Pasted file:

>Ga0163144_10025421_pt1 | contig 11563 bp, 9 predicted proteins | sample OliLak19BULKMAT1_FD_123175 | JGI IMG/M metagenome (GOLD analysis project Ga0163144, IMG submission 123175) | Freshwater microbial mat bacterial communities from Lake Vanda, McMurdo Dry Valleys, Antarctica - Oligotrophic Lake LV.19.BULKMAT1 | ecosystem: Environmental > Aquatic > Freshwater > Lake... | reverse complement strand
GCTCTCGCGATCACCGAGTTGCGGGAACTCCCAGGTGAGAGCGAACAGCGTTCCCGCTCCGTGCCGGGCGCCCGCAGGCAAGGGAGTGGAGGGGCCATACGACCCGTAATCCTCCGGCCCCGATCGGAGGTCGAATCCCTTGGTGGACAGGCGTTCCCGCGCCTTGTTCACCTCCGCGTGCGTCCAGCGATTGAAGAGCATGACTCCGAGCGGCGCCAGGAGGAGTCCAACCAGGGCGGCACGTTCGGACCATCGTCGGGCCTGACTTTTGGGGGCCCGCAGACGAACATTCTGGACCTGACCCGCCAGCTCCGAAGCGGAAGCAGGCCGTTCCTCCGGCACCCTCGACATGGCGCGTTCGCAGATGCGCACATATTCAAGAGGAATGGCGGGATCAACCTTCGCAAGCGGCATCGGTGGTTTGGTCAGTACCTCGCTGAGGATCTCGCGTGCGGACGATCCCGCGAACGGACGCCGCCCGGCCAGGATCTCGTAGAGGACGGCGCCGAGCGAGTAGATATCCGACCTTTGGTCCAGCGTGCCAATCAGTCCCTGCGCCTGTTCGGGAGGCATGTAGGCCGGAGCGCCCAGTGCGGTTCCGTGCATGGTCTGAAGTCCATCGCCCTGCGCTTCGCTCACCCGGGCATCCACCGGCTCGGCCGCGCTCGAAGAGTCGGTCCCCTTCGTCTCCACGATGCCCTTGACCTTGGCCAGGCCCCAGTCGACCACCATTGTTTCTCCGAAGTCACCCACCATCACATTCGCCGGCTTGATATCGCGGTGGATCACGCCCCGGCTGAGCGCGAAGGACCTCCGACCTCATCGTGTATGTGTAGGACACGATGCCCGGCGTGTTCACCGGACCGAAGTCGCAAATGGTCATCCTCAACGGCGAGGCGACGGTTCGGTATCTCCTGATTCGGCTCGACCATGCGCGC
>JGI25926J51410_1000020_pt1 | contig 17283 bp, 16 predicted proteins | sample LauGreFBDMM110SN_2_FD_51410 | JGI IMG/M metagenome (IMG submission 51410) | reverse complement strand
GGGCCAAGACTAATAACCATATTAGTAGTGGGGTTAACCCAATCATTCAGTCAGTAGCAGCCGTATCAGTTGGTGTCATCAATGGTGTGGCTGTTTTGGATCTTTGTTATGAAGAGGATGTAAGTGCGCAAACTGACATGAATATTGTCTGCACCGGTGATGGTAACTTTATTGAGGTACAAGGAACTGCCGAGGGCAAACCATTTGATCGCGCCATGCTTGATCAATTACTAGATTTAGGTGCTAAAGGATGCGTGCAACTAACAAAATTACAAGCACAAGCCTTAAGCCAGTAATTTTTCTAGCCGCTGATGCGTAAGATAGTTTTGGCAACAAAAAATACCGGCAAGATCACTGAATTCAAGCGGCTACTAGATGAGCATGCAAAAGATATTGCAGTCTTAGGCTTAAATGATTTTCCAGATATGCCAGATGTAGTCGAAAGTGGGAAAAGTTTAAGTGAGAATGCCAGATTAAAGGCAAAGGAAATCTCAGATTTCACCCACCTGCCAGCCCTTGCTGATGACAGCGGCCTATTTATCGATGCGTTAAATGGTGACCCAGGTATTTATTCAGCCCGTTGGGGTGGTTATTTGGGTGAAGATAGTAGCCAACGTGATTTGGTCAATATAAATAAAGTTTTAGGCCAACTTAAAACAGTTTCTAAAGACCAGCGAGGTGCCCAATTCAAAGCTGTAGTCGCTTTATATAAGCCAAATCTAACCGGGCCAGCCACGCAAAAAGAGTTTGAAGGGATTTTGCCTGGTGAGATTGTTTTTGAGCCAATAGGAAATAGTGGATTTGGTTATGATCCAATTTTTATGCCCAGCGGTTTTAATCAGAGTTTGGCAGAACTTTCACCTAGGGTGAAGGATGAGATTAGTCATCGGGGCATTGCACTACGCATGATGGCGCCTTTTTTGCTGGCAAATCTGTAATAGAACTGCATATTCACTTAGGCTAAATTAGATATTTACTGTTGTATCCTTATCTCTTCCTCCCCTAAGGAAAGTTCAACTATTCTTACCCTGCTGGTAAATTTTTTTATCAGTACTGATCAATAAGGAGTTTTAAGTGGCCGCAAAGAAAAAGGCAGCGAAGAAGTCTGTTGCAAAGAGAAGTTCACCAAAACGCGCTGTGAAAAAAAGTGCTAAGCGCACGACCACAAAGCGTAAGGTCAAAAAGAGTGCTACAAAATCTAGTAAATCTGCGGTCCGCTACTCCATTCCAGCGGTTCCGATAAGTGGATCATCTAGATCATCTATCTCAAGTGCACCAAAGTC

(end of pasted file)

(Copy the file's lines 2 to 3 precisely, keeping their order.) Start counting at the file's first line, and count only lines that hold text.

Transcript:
GCTCTCGCGATCACCGAGTTGCGGGAACTCCCAGGTGAGAGCGAACAGCGTTCCCGCTCCGTGCCGGGCGCCCGCAGGCAAGGGAGTGGAGGGGCCATACGACCCGTAATCCTCCGGCCCCGATCGGAGGTCGAATCCCTTGGTGGACAGGCGTTCCCGCGCCTTGTTCACCTCCGCGTGCGTCCAGCGATTGAAGAGCATGACTCCGAGCGGCGCCAGGAGGAGTCCAACCAGGGCGGCACGTTCGGACCATCGTCGGGCCTGACTTTTGGGGGCCCGCAGACGAACATTCTGGACCTGACCCGCCAGCTCCGAAGCGGAAGCAGGCCGTTCCTCCGGCACCCTCGACATGGCGCGTTCGCAGATGCGCACATATTCAAGAGGAATGGCGGGATCAACCTTCGCAAGCGGCATCGGTGGTTTGGTCAGTACCTCGCTGAGGATCTCGCGTGCGGACGATCCCGCGAACGGACGCCGCCCGGCCAGGATCTCGTAGAGGACGGCGCCGAGCGAGTAGATATCCGACCTTTGGTCCAGCGTGCCAATCAGTCCCTGCGCCTGTTCGGGAGGCATGTAGGCCGGAGCGCCCAGTGCGGTTCCGTGCATGGTCTGAAGTCCATCGCCCTGCGCTTCGCTCACCCGGGCATCCACCGGCTCGGCCGCGCTCGAAGAGTCGGTCCCCTTCGTCTCCACGATGCCCTTGACCTTGGCCAGGCCCCAGTCGACCACCATTGTTTCTCCGAAGTCACCCACCATCACATTCGCCGGCTTGATATCGCGGTGGATCACGCCCCGGCTGAGCGCGAAGGACCTCCGACCTCATCGTGTATGTGTAGGACACGATGCCCGGCGTGTTCACCGGACCGAAGTCGCAAATGGTCATCCTCAACGGCGAGGCGACGGTTCGGTATCTCCTGATTCGGCTCGACCATGCGCGC
>JGI25926J51410_1000020_pt1 | contig 17283 bp, 16 predicted proteins | sample LauGreFBDMM110SN_2_FD_51410 | JGI IMG/M metagenome (IMG submission 51410) | reverse complement strand